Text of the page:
I’m sorry if you are not getting the support you need, but I’m glad you found this site. The people here are wonderful.
Your list is very thoughtful and thorough, and it sounds like you have everything pretty well covered. This isn’t as polite, but I found a “cheat sheet for family & friends” recently after I was diagnosed. I printed it out just is case I felt I wanted to use it. Here is what it said:
for family and friends
So someone you love (or like) has just been diagnosed with Type 1 diabetes. To save them explaining it again and again here’s a quick rundown.
Type 1 Diabetes IS:
> An autoimmune disease
> The type of diabetes that children most commonly get BUT you can get it at any age
> Chronic - it does not go away as you get older
> Treated with multiple daily injections of insulin
> Often a HUGE lifestyle change and a big deal
> 50% genetic and 50% environmental
> Sometimes a very challenging adjustment and hard to cope with emotionally
Type 1 Diabetes IS NOT:
> caused by anything you ate
> related in any way to obesity
> easy to manage - it’s very complex
> strongly genetic - even if a mother has diabetes there’s only a 4% chance her child will develop diabetes, if the father has diabetes it’s a 7% chance.
> cured by taking insulin
> a sentence to stop living, travelling, playing sport, drinking and having fun (you can still do all those things)
Some Common questions:
Have they got too much sugar or not enough?
Both! A person with Type 1 diabetes produces no insulin. This means they have to inject insulin, and then they have to carefully balance what they eat, how much exercise they do and other factors to keep the amount of sugar in their blood stable. This is very hard. At times, a person will have not enough sugar and URGENTLY need some. At other times they will have too much sugar and not feel too great and need to top up on insulin. It’s not easy!
Will they have fits or pass out? What do I do?
If a person’s blood sugar drops very low they may lose consciousness. Lie them on their side and call an ambulance.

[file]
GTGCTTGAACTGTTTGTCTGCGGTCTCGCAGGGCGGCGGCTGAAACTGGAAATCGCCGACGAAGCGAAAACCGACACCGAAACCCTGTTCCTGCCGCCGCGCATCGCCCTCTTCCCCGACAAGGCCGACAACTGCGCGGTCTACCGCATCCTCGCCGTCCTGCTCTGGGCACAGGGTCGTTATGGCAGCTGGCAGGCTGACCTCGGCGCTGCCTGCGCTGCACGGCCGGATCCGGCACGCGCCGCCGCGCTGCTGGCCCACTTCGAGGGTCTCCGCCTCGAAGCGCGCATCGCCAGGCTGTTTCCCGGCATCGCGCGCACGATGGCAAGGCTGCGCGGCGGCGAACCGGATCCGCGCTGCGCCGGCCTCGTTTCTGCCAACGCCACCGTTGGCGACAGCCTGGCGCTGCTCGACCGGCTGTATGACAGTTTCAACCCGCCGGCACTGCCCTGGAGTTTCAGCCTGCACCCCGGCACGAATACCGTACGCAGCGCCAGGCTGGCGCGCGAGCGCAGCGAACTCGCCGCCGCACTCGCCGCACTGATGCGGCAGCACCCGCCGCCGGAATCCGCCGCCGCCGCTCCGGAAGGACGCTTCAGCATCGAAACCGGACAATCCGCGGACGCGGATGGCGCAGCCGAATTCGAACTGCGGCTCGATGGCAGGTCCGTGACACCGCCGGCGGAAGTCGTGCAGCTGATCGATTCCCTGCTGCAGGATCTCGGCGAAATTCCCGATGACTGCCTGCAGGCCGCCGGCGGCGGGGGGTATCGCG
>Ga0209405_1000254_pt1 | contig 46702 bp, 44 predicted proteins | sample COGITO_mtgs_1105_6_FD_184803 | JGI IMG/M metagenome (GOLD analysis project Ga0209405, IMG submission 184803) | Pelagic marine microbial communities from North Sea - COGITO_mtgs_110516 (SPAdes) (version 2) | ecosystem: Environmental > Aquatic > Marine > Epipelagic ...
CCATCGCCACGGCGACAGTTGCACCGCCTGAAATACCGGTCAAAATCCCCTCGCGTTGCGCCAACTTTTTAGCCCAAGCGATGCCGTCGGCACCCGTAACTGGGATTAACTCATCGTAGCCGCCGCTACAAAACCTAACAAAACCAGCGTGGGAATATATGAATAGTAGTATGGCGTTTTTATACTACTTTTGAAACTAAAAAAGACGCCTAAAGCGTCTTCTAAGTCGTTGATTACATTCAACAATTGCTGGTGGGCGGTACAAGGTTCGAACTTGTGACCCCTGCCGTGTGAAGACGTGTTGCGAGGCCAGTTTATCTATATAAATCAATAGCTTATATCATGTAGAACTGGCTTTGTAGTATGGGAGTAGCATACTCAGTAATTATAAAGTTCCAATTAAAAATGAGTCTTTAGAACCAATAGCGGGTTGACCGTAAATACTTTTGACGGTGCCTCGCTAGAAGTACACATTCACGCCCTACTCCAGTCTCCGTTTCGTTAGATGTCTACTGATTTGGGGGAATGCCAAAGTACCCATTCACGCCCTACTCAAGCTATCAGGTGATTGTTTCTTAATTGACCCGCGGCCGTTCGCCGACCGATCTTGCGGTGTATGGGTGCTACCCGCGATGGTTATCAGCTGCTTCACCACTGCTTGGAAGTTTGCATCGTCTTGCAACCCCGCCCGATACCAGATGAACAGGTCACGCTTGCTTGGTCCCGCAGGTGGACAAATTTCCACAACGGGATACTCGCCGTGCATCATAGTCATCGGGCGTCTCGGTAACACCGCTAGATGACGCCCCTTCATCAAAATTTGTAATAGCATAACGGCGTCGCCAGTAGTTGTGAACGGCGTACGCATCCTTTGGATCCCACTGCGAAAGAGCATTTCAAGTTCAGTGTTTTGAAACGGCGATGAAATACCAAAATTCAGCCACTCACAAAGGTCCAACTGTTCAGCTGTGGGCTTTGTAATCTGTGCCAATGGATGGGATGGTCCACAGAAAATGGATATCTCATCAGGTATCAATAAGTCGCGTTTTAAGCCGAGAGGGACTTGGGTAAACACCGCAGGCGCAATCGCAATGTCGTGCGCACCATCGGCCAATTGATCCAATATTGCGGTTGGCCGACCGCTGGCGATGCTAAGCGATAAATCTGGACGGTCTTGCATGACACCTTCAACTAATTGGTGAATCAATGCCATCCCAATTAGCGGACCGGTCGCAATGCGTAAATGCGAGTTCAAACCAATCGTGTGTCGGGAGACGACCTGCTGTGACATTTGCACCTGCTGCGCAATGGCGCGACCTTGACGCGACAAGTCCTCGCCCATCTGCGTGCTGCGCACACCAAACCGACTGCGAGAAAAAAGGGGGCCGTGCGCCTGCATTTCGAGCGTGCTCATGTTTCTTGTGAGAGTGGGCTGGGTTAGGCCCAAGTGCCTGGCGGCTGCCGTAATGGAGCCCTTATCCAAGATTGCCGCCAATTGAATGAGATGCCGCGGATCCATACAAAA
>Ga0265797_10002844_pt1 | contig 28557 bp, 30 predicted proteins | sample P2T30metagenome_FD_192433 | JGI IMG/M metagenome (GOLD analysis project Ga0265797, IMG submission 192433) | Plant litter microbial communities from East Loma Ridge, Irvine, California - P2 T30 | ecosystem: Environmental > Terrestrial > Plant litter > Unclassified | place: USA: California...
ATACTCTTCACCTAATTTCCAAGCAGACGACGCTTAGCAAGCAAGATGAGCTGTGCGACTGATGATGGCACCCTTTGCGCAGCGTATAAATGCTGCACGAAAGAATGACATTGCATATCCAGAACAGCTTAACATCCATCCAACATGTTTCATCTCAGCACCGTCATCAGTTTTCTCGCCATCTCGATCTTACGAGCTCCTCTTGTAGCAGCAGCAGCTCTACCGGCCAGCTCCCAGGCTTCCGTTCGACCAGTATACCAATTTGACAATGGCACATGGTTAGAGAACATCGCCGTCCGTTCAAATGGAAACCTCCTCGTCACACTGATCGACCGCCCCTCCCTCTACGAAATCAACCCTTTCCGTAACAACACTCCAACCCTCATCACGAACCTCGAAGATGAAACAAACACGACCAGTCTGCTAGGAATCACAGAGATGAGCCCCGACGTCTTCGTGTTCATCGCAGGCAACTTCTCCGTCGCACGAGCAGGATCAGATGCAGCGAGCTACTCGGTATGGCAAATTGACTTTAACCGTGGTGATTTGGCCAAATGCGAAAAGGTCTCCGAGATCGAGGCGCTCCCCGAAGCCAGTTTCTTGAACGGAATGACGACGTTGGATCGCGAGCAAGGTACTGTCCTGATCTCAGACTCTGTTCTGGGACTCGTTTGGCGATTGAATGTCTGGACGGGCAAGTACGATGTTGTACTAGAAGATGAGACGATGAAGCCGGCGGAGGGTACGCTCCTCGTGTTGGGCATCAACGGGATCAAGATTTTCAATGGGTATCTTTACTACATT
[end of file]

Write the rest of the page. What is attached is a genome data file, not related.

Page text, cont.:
In most cases, emergencies can be avoided by a treating a hypo quickly BEFORE the blood sugar level drops so low that the person loses consciousness.
Some Common Early Warning Signals of a ‘Hypo’ include:
> Tiredness or Weakness
> Tingling around the lips and mouth
> Difficulty concentrating
With more severe hypoglycaemia, or without treatment, it is possible that the person may progress to more severe symptoms, such as:
> Behaviour changes
> Slurred speech
> Marked drowsiness
> And eventually unconsciousness
If in doubt whether a person is having a hypo, and they are conscious, give sugar - you can do no harm. Where possible do a blood glucose test. A result BELOW 4.0 indicates a hypo.
Hypos should be treated promptly.
The treatment is to give quick acting sugar of any kind.
If conscious, give any of these:
> glucose tablets
> sugar or honey (2-3 teaspoons)
> jelly beans or jelly baby lollies (7)
> sugary soft drink - not diet (1/2 can)
Symptoms should disappear in 10 -15 minutes. If not, give more sugar and check the blood glucose level.
Never try to give food or drink to someone who is unconscious, instead call 000.
A person who has had hypoglycemia should not be left alone. They should NOT be sent alone to a sick bay or sent home from work or school immediately after a hypo. At least 15-30 minutes is required for the blood sugars to return to normal.
What is Diabetes?
Diabetes is a condition in which the body cannot sufficiently convert food into usable energy. The reason for this is a lack of insulin - a hormone produced by a gland called the pancreas, or failure of the body to respond normally to insulin.